• Lot 3- open, sire, CF Sugar Britches, consigned by Rick Seeker, Brenham, TX; Sold to Hiatt Diamond H, Mt. Ulla, NC for $4,750.00.
  • Lot 52- bred to EMS Headliner, consigned by Bradley Cattle Services, Groesbeck, TX:  Sold to Clay Mills, Mt. Airy, NC for $4,600.00.
  • Lot 2b- open, sire, CF Sugar Britches, consigned by Rick Seeker, Brenham, TX;  Sold to Clay Mills, Mt. Airy, NC for $4,500.00.
  • Lot 51a- sire, CF Sugar Britches, consigned by Bradley Cattle Services, Groesbeck, TX:  Sold to Ryan and Pam Walker, Big Spring, TX for $4,250.00.

Volume Buyers-  Jim Candler, Iola, TX;  Jeff Davis, Burton, TX:  Clay Mills, Mt. Airy, NC:  Hiatt Diamond H, Mt. Ulla, NC;  Jim Darling, Houston, TX.

Auctioneer- Anthony Mihalski, San Antonio, TX

Sale Manager- 3G Sales and Service, Franklin, GA

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2019 SEBBA Dixie National Sale Report

 

Tunica, MS March 30, 2019
6 Bulls $15,650 avg $2,608
4 Pair $8,200 avg $2,050
15 Bred $28,600 avg $1,907
23 Open $45,450 avg $1,976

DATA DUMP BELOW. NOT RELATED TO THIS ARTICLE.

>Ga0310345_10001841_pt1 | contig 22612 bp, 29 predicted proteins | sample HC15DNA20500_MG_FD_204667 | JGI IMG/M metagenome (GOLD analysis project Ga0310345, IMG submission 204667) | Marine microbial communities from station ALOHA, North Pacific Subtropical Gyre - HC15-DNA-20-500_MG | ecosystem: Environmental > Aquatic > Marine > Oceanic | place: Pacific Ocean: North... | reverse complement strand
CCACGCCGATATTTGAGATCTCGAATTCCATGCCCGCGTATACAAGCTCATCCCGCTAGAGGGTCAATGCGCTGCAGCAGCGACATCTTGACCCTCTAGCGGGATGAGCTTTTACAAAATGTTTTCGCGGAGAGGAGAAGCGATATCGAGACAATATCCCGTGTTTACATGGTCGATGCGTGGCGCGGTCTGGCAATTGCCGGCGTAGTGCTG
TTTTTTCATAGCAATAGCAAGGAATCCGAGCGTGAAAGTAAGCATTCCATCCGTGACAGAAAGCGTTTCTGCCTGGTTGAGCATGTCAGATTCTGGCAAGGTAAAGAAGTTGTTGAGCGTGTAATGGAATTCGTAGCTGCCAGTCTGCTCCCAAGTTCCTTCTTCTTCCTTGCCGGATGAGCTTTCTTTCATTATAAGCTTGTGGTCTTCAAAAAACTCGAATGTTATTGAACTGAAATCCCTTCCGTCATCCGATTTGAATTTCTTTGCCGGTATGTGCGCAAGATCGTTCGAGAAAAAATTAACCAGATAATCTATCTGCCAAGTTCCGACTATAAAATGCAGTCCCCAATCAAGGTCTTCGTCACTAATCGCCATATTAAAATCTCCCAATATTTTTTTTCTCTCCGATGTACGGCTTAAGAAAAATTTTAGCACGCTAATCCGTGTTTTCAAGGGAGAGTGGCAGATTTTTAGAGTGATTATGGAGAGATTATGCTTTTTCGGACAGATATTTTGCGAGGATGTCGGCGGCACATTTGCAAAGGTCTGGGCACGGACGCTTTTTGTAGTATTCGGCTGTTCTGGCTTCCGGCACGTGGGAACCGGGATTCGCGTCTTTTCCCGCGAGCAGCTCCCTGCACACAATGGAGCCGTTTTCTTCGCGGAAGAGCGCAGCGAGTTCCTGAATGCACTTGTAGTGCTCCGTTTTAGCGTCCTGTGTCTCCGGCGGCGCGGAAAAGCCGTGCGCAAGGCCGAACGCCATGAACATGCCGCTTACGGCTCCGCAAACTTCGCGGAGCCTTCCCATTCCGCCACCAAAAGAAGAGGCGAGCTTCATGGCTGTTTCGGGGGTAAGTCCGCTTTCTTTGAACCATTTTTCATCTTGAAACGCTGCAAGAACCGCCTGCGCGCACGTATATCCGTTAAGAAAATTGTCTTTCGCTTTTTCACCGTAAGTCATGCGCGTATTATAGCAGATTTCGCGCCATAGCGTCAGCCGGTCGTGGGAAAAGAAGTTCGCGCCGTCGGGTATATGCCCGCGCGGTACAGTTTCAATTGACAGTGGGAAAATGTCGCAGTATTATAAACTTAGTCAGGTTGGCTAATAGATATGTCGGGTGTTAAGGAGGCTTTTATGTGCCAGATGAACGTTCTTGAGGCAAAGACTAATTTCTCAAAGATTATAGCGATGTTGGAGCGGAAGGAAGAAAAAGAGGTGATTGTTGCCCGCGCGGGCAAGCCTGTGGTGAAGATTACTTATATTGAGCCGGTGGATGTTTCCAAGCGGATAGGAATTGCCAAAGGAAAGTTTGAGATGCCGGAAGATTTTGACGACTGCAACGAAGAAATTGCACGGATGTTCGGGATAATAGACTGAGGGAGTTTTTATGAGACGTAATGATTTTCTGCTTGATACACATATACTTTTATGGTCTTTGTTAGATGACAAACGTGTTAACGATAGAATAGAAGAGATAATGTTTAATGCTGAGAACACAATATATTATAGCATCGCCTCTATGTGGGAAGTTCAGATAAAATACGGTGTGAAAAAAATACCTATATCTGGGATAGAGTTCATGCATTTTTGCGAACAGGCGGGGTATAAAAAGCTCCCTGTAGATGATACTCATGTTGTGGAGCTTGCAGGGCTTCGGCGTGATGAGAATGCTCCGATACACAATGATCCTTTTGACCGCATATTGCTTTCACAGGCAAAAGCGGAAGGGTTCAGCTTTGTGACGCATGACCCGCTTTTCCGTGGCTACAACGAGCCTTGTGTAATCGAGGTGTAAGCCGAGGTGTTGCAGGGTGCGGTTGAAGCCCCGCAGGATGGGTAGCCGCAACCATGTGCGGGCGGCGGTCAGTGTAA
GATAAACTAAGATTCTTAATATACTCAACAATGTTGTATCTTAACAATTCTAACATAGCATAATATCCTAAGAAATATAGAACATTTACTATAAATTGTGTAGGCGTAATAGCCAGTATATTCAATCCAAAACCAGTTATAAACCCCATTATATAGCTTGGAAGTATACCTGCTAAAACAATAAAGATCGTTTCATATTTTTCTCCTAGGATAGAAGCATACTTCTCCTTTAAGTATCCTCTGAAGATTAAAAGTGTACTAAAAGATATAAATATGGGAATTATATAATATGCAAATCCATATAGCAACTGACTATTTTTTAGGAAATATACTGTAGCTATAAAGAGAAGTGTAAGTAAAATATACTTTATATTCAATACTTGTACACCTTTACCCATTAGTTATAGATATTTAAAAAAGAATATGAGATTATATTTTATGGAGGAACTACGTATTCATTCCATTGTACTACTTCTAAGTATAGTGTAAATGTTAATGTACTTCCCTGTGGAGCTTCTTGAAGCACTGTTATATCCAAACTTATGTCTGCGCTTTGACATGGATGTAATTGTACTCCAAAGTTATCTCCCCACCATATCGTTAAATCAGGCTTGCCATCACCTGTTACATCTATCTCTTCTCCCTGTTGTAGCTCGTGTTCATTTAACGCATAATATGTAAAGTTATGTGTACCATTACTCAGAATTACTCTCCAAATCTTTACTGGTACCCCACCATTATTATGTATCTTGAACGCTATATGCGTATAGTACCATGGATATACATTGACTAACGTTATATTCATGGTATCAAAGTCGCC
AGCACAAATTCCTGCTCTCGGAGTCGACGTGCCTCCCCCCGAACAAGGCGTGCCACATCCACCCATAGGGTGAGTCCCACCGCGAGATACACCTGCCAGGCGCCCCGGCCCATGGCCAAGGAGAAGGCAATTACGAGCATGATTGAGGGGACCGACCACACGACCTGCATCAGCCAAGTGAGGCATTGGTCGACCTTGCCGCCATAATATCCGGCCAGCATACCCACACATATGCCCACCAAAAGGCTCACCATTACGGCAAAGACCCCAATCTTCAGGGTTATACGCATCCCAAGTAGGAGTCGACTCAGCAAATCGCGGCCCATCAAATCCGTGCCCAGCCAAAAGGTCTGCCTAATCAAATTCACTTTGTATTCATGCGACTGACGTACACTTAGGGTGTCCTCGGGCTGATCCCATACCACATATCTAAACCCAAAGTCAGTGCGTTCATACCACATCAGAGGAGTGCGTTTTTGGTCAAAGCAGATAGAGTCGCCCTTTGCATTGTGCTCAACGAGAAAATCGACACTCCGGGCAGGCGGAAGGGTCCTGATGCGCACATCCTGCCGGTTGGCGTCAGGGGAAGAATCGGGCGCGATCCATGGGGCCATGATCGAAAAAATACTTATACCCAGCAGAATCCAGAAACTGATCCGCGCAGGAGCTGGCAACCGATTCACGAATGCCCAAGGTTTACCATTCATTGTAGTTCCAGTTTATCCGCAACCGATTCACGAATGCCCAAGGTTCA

6 Semen lots $38,165 avg $6,361
5 Embryo lots $44,550 avg $8,910

59 Lots $180,615

Average $3,062

Top Bulls: Lot 29- Sire, Black Bayou, consigned by Mason Cattle co., Brownstown, IL; Sold to Britt Parker, Montrose, GA for $5,000.
Lot 24- Sire, CHRK Generator, consigned by Channarock Farm and Hiatt Diamond H, Rockfield, KY: Sold to Ricky Cornelison, Iuka, MS for $3,600.
Lot 13- Sire,, Sugar Britches; consigned by South Oaks Beefmasters, Lexington, TN; Sold to Walt McKellar, Senatobia, MS for $2,750.

Top Females:
Lot 26- Open, sire, Cl’s Lovemaker, consigned by Clark Jones, Savannah, TN; Sold to Santa Anna Ranch, MCAllen. TX for $8,000.
Lot 51- Open, sire, Ace of Spades, consigned by T5 Ranch, Bedias, TX; Sold to Swinging B Ranch, Axtell, TX for $3,750.
Lot 27- Bred to Cl’s Sure Fire, consigned by Clark Jones; Savannah, TN; Sold to Hurla Farms, Paxico, KS for $3,500

Other Lots
Lot 42- Sugar Britches Semen; 120 units sold for $28,125